The Gene Siskel Film Center is currently running their 17th Annual European Union Film Festival through the month of March. Please see their website for screenings and showtimes.
A slug moves through the opening shot of Joaquim Pinto’s What Now? Remind Me. It’s a hypnotic image, where its slimy body is the focal point of the frame until it slowly escapes. Images of insects populate much of What Now? Remind Me. From the image of a wasp extracting a piece of a hamburger patty to the slow death of a bee on its back, nature intrudes with force throughout the picture. The film is a documentary, a travelogue, a personal diary, and a will for Joaquim Pinto. A former sound editor diagnosed with Hepatitis C and HIV, Pinto records his life as he contends with the mind-altering and physically decaying aspects of his treatment, along with the problems that arise in his relationships and livelihood as a farmhand.
Pinto is quick to note that every disease has its own history. What Now? Remind Me reflects on Pinto’s time and history. Noting a limitation in what text can produce, Pinto opts to film his everyday activities. From his neurological decay to simply documenting his time with his dogs, the film’s narrow scope is sure to cover every particular of Pinto’s life. Both exhaustive and exhausting, there’s something self-indulgent about What Now? Remind Me that hinders its prospective impact. With Pinto so ready to document everything from his physical collapse to even having sex, the film is almost too inherently personal and artistically inert to completely embrace. While there are some striking images that shows Pinto’s obvious visual acuity and propensity for capturing life’s sounds (not particularly surprising given his background), the picture’s utilization of stagnant shots as Pinto addresses the camera is a tool dispatched too often. And at a bloated 164 minutes, the picture’s findings become disappointingly rote.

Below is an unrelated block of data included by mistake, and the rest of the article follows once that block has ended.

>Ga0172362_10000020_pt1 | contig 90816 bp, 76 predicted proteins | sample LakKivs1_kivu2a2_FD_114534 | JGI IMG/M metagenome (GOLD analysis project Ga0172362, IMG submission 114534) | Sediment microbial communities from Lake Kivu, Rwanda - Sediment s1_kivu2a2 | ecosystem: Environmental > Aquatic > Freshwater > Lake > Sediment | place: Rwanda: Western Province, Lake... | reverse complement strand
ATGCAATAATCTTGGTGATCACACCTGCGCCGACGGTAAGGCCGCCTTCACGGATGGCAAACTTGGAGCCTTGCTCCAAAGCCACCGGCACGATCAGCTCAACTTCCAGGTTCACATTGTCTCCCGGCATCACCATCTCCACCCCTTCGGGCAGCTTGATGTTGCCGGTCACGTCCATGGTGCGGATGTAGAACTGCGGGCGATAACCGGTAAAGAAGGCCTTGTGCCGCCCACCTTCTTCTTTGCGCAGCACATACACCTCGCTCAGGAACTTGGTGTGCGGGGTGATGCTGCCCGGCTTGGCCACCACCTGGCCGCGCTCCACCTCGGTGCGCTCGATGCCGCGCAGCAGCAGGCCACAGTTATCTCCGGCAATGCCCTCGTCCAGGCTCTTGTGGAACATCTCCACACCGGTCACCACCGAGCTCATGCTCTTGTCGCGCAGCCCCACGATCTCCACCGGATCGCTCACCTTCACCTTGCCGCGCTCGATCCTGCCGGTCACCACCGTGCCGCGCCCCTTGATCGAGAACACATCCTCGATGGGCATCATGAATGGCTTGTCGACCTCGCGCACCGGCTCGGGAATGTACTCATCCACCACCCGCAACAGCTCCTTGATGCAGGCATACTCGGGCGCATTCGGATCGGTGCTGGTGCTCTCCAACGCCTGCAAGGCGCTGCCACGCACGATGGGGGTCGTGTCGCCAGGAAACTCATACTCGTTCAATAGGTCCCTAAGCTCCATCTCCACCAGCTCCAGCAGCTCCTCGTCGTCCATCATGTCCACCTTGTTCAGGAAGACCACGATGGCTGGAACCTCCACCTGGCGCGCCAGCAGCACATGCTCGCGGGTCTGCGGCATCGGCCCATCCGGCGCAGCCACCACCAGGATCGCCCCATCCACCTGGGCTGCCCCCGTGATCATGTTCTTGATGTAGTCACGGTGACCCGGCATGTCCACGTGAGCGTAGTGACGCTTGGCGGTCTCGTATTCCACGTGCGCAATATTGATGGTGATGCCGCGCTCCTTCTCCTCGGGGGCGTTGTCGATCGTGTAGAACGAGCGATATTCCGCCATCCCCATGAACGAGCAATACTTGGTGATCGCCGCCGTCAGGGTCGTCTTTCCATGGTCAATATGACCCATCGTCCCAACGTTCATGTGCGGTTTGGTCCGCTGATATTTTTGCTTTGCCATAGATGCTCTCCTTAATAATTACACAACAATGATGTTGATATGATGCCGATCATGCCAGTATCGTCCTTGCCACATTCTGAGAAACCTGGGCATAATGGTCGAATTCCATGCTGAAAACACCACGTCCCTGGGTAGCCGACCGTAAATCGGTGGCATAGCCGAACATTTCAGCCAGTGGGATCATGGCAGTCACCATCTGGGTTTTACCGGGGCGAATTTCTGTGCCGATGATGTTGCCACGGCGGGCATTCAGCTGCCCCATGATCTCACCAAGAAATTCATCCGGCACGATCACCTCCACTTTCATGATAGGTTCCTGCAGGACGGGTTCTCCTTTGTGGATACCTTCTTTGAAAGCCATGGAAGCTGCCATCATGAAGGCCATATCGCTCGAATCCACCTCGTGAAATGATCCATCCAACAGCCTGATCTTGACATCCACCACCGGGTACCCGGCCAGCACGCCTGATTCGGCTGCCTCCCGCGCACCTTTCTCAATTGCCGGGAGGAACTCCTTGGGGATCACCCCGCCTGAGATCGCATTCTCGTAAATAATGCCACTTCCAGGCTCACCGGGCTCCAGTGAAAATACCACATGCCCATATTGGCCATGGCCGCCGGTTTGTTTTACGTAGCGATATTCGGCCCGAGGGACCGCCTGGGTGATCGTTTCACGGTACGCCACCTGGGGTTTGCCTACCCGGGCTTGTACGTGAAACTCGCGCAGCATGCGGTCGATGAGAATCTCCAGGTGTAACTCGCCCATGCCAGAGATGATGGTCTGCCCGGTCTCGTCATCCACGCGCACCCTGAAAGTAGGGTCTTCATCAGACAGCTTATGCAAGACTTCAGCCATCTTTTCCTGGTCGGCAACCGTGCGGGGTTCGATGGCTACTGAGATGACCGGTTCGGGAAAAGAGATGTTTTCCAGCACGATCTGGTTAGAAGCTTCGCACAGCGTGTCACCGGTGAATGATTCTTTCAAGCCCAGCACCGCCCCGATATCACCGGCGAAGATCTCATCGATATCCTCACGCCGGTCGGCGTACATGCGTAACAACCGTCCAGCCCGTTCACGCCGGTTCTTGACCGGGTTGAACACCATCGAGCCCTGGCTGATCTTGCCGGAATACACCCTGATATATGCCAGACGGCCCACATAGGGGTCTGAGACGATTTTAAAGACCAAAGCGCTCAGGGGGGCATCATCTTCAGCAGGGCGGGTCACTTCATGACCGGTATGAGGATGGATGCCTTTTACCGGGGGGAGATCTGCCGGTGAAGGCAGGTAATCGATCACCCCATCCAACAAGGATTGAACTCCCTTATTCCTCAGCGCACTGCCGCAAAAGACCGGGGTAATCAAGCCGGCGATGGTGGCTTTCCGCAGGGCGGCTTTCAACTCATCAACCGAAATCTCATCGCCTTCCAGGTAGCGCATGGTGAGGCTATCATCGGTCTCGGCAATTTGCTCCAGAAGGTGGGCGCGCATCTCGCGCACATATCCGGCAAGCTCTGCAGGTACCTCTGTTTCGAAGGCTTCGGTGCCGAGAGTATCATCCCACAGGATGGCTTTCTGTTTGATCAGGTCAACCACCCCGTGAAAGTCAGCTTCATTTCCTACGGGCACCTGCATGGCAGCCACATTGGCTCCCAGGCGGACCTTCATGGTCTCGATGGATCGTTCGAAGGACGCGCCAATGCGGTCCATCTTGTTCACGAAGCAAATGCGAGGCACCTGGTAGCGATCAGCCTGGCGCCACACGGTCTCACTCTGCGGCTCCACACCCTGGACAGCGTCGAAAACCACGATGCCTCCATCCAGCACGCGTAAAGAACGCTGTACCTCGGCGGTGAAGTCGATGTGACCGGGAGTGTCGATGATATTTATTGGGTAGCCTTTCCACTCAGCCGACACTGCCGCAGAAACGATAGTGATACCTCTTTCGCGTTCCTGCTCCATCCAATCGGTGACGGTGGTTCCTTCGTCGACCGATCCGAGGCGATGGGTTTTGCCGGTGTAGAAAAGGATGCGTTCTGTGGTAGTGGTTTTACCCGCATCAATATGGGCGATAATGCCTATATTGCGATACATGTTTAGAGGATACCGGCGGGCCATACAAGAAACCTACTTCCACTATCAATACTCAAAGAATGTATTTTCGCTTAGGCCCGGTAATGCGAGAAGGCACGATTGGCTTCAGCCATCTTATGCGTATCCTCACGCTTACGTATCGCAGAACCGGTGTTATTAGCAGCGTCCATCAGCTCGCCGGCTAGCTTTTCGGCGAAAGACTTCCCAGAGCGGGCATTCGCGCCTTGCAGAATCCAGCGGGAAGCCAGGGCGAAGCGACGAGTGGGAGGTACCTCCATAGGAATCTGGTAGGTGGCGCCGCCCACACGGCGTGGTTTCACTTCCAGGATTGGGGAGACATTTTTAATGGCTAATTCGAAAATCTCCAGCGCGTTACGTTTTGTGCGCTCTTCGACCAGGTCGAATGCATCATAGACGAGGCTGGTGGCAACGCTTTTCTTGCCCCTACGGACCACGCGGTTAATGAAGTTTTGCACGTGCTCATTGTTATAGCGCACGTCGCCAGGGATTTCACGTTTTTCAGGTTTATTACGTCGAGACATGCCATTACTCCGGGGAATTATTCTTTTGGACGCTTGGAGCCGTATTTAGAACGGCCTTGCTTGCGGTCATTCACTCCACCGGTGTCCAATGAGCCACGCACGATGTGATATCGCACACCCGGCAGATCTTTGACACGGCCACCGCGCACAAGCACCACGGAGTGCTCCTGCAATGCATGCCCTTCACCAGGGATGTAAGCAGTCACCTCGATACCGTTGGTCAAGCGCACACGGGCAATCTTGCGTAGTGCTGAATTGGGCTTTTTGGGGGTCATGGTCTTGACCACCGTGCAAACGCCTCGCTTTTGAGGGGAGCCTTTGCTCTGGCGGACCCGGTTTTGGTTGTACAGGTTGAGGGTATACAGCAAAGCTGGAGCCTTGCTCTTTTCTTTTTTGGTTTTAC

What Now? Remind Me is a difficult film to write off, in large part because Pinto is such a fascinating subject. From working with numerous art-house filmmakers to contending with the death of friends and family upon the onset of the AIDS crisis, Pinto establishes a rich historical and personal context for his film. There’s a clear sense of historical duty to placing Pinto’s plights with that of a broader social movement. The picture is an odd combination of David France’s How to Survive a Plague and Sarah Polley’s Stories We Tell, in that Pinto relies on historical narrative to offer context for his disease (akin to France’s work) yet engrained in rich personal context that makes it wholly his own (akin to Polley’s effort). It amounts to a nuanced picture and certainly one of contention - my screening saw numerous walk outs and chatter regarding the picture’s bloated length. It’s problematic, lacking the historical and personal nuance that France and Polley brought to their aforementioned pictures, but the odd conglomeration of the two makes What Now? Remind Me at the very least a curio-piece.